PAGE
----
So, having had your post more comprehensively criticised than you could possibly have expected, the best you can do is comment on the poster's avatar?

    Lame.

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  14. #39
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    His argument was that, in his own life, he was without guidance in forming his taste, and yet his taste turned out to be magnificently pure and lofty; apparently we're to take this last part on faith alone, but seeing on the one hand how he lumps together the greatest composers with unnamed "dozens" of others, and on the other his penchant for the sharing of unnecessary personal details in a weird confessional kind of way, I find it more likely that we've got a standard case of decadent eclecticism. The pivot point of everything he said was his insistence on the perfection of his own taste, or at least the great lot of "fun" he had, which is meant to explode one of my arguments somehow, but again I don't know which one or by what means. You know, "comprehensive criticism" as you put it entails far more than simply disagreeing in strong language in an obsessive point by point reply. On has to actually say something with words instead of stringing them together idiotically, with silly comments about your personal experiences and flaunting your own bad breeding.
    Last edited by Logos; Nov-06-2012 at 08:13.

  15. #40
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    Quote Originally Posted by Logos View Post
    i find it more likely that we've got a standard case of decadent eclecticism. The pivot point of everything he said was his insistence on the perfection of his own taste, or at least the great lot of "fun" he had, which is meant to explode one of my arguments somehow, but again I don't know which one or by what means. You know, "comprehensive criticism" as you put it entails far more than simply disagreeing in strong language in an obsessive point by point reply. On has to actually say something with words instead of stringing them together idiotically, with silly comments about your personal experiences and flaunting your own bad breeding.
    On the other hand, stringing together words which convey, in the context of a discussion about music, nothing more than pomposity, is no more a guarantee of making coherent sense than anything posted by someguy.

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  17. #41
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    Quote Originally Posted by Logos View Post
    This begs an important question, how did the composers you call "the old giants" come to be called that, by you or by anyone else?
    Apparently he expects me play into some kind of trap wherein I make some some hardheaded, blindly dogmatic affirmation of authority, and then he'll pounce on me to stick it to the 'man' and say: 'we're all already having fun and we don't need anybody to tell us how to lead our lives mister, or choose what is good and bad'. All these cocksure aesthetic hedonists have been around as long as the pyramids, but never have they been so common or so boring.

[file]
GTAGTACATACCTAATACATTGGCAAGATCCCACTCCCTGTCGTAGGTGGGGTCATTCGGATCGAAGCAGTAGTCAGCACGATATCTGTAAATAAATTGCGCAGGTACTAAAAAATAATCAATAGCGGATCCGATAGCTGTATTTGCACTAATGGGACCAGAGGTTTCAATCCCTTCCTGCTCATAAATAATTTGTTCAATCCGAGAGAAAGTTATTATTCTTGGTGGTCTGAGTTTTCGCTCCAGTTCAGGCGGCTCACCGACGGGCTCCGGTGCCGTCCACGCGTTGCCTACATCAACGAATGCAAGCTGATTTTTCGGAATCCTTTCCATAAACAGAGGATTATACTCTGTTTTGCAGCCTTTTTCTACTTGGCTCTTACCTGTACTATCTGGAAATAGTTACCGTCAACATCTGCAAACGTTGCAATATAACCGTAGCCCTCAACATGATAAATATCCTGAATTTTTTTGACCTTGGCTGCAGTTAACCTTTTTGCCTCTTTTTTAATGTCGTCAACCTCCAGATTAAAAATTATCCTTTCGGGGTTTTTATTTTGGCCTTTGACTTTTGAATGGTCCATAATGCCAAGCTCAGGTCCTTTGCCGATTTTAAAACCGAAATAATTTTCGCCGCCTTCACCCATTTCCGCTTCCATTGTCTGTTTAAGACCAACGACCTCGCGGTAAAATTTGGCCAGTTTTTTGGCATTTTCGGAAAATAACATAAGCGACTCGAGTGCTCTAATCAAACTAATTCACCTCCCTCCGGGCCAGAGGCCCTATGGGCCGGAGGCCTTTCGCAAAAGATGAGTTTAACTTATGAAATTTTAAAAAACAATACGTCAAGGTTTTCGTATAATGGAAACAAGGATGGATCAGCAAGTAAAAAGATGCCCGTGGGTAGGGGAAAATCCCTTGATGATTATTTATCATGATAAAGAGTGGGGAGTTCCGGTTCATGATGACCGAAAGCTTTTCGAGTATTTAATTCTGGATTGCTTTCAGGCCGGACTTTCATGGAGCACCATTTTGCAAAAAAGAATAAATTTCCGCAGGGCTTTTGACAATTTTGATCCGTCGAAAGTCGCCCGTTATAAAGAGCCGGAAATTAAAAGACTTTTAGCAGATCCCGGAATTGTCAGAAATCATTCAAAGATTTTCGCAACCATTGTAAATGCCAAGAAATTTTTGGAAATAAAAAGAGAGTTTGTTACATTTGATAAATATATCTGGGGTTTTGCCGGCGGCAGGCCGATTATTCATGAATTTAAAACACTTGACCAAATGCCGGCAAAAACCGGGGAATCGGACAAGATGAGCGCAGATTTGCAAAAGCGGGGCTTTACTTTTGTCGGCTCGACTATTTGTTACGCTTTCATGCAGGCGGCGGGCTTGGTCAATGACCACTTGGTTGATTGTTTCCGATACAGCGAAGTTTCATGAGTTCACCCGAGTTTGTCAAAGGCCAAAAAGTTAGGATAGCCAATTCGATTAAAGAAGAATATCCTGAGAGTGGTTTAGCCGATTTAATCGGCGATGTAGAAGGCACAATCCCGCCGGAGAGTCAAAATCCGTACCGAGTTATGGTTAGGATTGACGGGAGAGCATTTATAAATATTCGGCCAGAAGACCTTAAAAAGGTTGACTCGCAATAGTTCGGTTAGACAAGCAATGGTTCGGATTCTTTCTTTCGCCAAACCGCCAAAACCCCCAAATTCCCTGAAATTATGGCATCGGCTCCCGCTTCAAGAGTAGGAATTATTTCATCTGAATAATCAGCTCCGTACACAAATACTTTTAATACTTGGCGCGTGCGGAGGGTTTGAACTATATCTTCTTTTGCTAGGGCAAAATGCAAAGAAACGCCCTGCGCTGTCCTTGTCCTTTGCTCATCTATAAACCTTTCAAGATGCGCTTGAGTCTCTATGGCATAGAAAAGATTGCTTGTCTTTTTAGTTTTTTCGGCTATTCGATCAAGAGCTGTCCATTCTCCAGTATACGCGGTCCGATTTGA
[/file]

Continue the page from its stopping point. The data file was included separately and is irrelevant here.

Last edited by Logos; Nov-06-2012 at 08:28.

  18. #42
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    I don't see the pomposity in a simple phrase that's been correctly applied.
    Last edited by Logos; Nov-06-2012 at 08:33.

  19. #43
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    Logos, you're not some of kind of musical moralist are you? Believing that one's taste in music is indicative of the extent to which we are upright citizens?

  20. #44
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    Anything can reflect someone's moral nature, but artistic tastes usually show only the presence or lack of deep interest in artistic criticism rather than in morality. That is to say, because most listeners perceive music only in a sensual way as the play of sounds, rather than as something containing a moral idea or an analogy to a moral idea, so that it would be meaningless to make a moral inference from their taste in that which they never thought to have any moral standpoint at all. That would be like suspecting a man of the theft of something which he never knew to exist.
    Last edited by Logos; Nov-06-2012 at 08:51.

  21. #45
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    Quote Originally Posted by Logos View Post
    Anything can reflect someone's moral nature, but artistic tastes usually show only the presence or lack of deep interest in artistic criticism rather than in morality. That is to say, because most listeners perceive music only in a sensual way as the play of sounds, rather than as something containing a moral idea or an analogy to a moral idea, so that it would be meaningless to make a moral inference from their taste in that which they never thought to have any moral standpoint at all.
    Can you do 'simple'? I ask because you used the term 'decadent', a word I'd usually use (and seen used) in a moral context. You also talk about 'bad' breeding, 'corrupted' taste, straying into 'error'...you begin to sound like a preacher, and that those who 'follow their own caprice' are risking moral turpitude.